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Taxes are always good fodder for politicians, especially in an election year. This year is no exception.
U.S. Rep. Scott DesJarlais, R-Jasper, recently took President Barack Obama to task for invoking Ronald Reagan as part of his effort to persuade Congress to pass the so-called Buffett Rule, which would force the wealthiest Americans to pay a higher percentage of their income in federal taxes than middle-class families.
DesJarlais took issue with Obama’s claim that Reagan would have supported the Buffett Rule. But it was another part of DesJarlais’ statement that caught our attention.
"The United States already has the highest corporate tax rate in the world," the freshman congressman wrote in a blog post on his website on April 24, 2012.
We asked DesJarlais’ office to back up the claim. His spokesman, Robert Jameson, emailed us articles from CNN and the Heritage Foundation, both of which reported that the United States has achieved the dubious distinction of having the world’s highest corporate tax rate.
DesJarlais is not the first member of Congress to claim that the U.S. corporate tax rate is the world’s highest. Over the past year, our PolitiFact colleagues have looked into similar -- in some cases, identical -- claims made by President Barack Obama; U.S. Sens. Pat Toomey, R-Pa., Rob Portman, R-Ohio, Marco Rubio, R-Fla.; and, U.S. Rep. Jim Sensenbrenner, R-Wis.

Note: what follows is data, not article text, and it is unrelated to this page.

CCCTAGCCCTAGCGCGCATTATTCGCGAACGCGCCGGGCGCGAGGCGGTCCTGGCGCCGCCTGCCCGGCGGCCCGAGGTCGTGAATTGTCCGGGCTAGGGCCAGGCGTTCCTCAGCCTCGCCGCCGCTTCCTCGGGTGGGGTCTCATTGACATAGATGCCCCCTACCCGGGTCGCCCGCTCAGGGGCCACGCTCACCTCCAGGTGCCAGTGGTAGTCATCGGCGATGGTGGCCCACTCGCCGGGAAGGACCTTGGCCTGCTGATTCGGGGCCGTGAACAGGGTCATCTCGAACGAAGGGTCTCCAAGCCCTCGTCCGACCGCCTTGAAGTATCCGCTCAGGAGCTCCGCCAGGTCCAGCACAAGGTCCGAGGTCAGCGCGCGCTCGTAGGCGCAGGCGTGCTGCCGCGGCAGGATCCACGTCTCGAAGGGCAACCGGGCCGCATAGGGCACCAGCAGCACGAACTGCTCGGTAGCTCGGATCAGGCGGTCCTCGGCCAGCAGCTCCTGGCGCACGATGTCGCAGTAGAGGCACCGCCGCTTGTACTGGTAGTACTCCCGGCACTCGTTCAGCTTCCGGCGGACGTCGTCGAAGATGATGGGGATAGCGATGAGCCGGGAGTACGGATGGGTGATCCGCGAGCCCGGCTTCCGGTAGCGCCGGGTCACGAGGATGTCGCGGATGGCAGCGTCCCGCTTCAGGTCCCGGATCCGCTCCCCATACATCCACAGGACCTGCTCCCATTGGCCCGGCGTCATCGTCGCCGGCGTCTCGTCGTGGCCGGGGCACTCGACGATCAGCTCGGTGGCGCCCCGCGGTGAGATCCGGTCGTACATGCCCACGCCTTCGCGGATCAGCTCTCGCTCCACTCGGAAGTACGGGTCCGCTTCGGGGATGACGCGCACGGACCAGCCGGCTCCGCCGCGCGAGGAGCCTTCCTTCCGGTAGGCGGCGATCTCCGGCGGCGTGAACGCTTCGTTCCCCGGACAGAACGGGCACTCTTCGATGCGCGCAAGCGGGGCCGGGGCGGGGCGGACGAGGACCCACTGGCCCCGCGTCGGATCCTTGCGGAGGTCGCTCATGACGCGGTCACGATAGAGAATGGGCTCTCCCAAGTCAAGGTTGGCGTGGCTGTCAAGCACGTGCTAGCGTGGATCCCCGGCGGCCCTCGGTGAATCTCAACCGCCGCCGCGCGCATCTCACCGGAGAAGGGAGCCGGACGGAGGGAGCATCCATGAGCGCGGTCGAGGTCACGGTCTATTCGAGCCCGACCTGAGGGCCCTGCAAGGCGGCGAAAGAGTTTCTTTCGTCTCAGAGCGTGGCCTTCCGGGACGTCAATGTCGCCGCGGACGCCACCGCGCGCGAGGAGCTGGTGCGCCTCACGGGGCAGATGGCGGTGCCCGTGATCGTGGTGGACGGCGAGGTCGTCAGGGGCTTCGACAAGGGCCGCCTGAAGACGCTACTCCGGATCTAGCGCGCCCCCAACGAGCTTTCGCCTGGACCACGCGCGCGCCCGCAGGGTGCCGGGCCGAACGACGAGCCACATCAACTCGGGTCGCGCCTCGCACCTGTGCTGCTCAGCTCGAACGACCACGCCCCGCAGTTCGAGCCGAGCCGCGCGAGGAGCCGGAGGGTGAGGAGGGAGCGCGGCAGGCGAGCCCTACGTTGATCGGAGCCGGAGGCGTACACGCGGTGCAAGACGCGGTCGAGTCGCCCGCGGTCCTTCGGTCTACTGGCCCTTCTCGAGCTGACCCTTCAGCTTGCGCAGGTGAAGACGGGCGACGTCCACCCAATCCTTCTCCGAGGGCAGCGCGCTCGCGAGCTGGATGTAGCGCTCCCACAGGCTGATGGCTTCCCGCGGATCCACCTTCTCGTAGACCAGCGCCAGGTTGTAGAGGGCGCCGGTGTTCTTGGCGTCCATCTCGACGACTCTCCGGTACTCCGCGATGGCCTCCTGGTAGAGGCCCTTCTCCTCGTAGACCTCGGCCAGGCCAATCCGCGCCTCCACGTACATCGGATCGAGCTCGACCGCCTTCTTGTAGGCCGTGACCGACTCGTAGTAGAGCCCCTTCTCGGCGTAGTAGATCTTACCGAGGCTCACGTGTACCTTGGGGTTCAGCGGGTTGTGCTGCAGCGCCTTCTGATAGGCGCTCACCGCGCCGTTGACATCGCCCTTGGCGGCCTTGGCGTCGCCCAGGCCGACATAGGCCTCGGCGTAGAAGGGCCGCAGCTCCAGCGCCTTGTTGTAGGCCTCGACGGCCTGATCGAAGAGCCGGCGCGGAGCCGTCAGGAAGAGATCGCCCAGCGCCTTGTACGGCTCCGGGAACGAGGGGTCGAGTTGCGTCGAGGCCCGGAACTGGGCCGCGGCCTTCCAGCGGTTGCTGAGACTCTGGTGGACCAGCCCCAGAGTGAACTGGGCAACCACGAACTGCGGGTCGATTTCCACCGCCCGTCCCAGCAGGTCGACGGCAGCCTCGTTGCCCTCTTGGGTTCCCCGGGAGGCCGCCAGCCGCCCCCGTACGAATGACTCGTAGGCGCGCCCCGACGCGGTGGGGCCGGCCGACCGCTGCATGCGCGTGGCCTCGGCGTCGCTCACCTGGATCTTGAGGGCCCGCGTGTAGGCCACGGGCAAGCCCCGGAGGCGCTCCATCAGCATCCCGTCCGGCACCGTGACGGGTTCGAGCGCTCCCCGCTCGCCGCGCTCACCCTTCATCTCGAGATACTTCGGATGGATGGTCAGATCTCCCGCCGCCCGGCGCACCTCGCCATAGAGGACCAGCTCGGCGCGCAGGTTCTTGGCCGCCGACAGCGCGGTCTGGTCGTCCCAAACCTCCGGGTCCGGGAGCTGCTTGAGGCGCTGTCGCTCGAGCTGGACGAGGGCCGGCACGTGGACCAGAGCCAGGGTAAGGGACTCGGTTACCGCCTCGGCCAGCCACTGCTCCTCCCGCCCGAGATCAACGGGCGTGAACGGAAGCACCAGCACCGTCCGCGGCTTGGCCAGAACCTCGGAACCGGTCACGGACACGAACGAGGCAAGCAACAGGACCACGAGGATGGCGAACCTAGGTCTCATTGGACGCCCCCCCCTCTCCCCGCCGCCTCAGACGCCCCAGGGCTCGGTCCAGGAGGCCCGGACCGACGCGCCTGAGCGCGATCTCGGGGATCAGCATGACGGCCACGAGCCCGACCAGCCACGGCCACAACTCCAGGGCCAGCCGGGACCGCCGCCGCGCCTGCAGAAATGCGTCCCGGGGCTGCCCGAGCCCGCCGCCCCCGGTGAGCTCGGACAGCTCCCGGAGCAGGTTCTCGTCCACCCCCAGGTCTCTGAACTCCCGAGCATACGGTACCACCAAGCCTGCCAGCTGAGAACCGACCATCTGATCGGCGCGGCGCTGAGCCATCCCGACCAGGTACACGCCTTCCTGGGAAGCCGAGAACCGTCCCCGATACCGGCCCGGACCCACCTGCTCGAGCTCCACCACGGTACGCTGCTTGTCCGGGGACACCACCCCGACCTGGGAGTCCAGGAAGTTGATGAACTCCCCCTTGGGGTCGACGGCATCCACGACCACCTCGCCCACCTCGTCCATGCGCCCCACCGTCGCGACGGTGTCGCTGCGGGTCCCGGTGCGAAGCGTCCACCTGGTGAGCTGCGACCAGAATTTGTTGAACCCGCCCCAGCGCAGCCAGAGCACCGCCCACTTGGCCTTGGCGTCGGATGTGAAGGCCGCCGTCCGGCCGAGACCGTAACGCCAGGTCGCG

Some of their findings are also pertinent to the DesJarlais claim and are repeated here.
The Organization for Economic Cooperation and Development, a group of 32 large, industrialized democracies, ranks the "combined corporate income tax rate" in its member nations. That means the highest tax bracket for general corporate income, excluding taxes levied on specific products or services.
For 2010, the United States ranked second to Japan by a fraction of a percentage point – 39.54 percent for Japan, 39.21 percent for the U.S. But PolitiFact noted at the time that Japan had recently moved to cut its rate for 2011 by 5 percentage points, leaving the U.S. with the highest corporate tax rate among OECD nations.
Japan’s reduced rate of 36.8 percent took effect on April 1, 2012. The U.S. rate stands at 39.2 percent, the world’s highest, when both federal and state rates are included.
But a little context is in order.
The OECD rate is the "statutory rate" – in other words, the top corporate tax rate on the books. But many companies pay considerably less than that, due to deductions and other exclusions. Adjusting these factors produces a statistic called the "effective tax rate."
The nonpartisan Congressional Research Service looked into whether U.S. corporate taxes are the world’s highest and concluded that the answer depends, in part, on which taxes are being compared.
In a report released on March 31, 2011, the agency said that while the statutory tax rate is higher, the average effective tax rate is about the same as other countries, and the marginal rate on new investment is only slightly higher.